As the conflict in Yemen enters its third year, a bipartisan group of congressman has called upon Defense Secretary James Mattis to rethink American support for the Saudi-led coalition currently fighting rebels in Yemen.
In a letter addressed to the administration sent last Tuesday, the lawmakers asked Defense Secretary Mattis to reconsider support for a planned Saudi assault on the Yemeni port city of al-Hodeida, one of the few functioning ports left in the war-torn nation.
“In the face of Yemen’s senseless humanitarian tragedy, where 19 million people need emergency support, we are committed to using our Constitutional authority to assert greater oversight over U.S. involvement in the conflict and promote greater public debate regarding U.S. military participation in Yemen’s civil war, which has never been authorized by Congress,” the lawmakers wrote in the letter.
The nine-state coalition led by Saudi Arabia began its bombing campaign in Yemen in March 2015 in an effort to restore President Abd Rabbuh Mansour Hadi to power after he was deposed by Houthi rebels, a political-religious group based in Yemen’s mountainous northern region.
The Houthis, who stormed Yemen’s capital city of Sana’a in 2014 and forced Hadi’s resignation, now receive somewhat wide support in the country. This is especially true as Hadi was elected on a one-man ballot in 2012, an event celebrated as a triumph of democracy by the likes of Hillary Clinton.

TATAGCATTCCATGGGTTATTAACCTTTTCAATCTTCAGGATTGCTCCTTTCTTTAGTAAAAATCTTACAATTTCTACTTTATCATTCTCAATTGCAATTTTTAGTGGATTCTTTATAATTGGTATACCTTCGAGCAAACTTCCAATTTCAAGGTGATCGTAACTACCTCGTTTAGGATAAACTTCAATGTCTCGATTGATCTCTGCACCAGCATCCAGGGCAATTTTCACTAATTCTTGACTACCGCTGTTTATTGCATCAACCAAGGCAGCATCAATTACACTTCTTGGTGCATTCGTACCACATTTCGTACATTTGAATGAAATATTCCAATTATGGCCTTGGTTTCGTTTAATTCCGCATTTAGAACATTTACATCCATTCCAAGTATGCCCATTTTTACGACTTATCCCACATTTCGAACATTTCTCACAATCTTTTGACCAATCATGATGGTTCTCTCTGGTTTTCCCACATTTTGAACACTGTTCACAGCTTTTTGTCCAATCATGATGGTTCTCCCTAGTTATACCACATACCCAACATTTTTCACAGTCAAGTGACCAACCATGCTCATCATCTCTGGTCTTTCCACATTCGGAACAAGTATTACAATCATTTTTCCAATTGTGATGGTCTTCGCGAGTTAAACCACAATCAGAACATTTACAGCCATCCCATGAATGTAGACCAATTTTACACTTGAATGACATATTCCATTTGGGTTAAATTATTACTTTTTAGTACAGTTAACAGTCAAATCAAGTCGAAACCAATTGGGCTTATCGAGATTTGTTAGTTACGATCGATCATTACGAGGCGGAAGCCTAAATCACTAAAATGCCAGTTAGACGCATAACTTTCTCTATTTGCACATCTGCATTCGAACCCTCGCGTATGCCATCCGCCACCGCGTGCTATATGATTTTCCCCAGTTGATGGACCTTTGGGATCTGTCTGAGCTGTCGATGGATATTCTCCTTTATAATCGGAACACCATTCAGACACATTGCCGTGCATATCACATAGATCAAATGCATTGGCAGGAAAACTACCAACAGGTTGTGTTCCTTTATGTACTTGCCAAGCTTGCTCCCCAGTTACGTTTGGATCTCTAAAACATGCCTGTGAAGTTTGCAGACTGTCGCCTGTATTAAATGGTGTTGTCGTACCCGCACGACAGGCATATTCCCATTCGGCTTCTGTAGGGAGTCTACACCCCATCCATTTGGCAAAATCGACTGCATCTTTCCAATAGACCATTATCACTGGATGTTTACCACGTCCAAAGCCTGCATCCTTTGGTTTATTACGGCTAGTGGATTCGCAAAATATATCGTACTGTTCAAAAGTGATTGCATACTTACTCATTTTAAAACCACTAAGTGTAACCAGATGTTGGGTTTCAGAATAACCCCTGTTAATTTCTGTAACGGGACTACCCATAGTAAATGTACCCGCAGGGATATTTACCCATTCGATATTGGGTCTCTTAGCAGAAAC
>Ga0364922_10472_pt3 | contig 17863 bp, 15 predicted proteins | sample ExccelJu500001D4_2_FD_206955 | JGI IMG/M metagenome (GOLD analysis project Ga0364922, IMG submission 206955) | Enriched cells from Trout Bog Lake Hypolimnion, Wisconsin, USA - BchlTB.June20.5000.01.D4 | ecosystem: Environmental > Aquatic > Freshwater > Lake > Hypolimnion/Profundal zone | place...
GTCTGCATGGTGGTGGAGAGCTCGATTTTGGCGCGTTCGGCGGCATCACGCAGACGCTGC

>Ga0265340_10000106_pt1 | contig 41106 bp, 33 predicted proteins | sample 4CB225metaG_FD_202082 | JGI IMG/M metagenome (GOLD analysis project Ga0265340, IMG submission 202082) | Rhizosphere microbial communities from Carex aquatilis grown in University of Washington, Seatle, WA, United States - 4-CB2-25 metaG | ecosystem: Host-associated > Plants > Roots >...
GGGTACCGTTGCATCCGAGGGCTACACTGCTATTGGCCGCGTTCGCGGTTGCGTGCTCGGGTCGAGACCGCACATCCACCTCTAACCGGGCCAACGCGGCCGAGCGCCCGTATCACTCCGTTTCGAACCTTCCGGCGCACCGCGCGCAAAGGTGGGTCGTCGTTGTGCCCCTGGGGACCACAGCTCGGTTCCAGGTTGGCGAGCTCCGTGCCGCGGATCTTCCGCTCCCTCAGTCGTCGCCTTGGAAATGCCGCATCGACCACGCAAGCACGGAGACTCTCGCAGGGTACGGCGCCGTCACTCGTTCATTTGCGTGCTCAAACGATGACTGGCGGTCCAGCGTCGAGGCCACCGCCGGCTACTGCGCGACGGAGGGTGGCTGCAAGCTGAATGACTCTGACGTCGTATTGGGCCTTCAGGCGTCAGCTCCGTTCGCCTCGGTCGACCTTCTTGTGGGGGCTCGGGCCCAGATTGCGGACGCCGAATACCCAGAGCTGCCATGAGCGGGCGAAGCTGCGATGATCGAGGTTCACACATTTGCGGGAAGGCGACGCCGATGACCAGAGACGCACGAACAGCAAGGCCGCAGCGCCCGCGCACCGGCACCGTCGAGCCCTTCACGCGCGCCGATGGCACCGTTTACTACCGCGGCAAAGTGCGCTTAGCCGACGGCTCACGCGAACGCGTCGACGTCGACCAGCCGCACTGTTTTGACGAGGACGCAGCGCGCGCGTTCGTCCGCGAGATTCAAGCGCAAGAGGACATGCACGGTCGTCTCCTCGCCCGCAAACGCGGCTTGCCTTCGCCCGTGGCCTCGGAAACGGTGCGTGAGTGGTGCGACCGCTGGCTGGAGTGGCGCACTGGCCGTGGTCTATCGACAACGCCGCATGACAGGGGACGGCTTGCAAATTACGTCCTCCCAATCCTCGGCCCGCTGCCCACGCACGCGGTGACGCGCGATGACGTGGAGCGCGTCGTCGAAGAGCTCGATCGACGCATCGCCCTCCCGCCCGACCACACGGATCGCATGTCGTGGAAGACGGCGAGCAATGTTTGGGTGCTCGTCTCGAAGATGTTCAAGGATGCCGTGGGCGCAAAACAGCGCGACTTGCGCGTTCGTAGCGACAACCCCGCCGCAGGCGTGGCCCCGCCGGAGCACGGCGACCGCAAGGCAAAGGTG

The rebels have since formed a new government in Yemen, but the Saudi-led coalition has not stopped bombing. What began as a relatively small conflict has burgeoned into a full-scale humanitarian crisis for the country of 25 million people. According to the United Nations, over 14 million people, more than half of the country’s population, are now “food insecure” in what was already the Middle East’s poorest nation.
Human rights groups and other monitors have strongly criticized the Saudi-coalition’s indiscriminate bombings, which have killed thousands of non-combatants and devastated civilian infrastructure.
The situation is made all the worse by the fact that Yemen imports nearly 90 percent of its staple foods, including wheat and other cereal grains. The war has not only left domestic farms and food production facilities in ruin, but has disrupted markets and distribution networks across the country, leading to skyrocketing prices in some areas for what food that remains.
Another bipartisan effort was made in April when 55 legislators signed a letter addressed directly to President Trump which urged him to seek congressional approval for any escalation of America’s role in the conflict.
That letter was prompted by the administration’s rush to judgement over the alleged chemical weapons attack in Syria in early April. It could also have something to do with the botched military operation ordered by Trump in the first weeks of his presidency. That raid resulted in American casualties, and inflicted yet more suffering on Yemeni civilians.
Despite the long-awaited congressional skepticism over America’s role in Yemen, it may have no affect on policy. The bosom-buddy relationship with Saudi Arabia has held firm over many years, and appears to be set to continue well into the future.
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Contributed by Will Porter of The Daily Sheeple.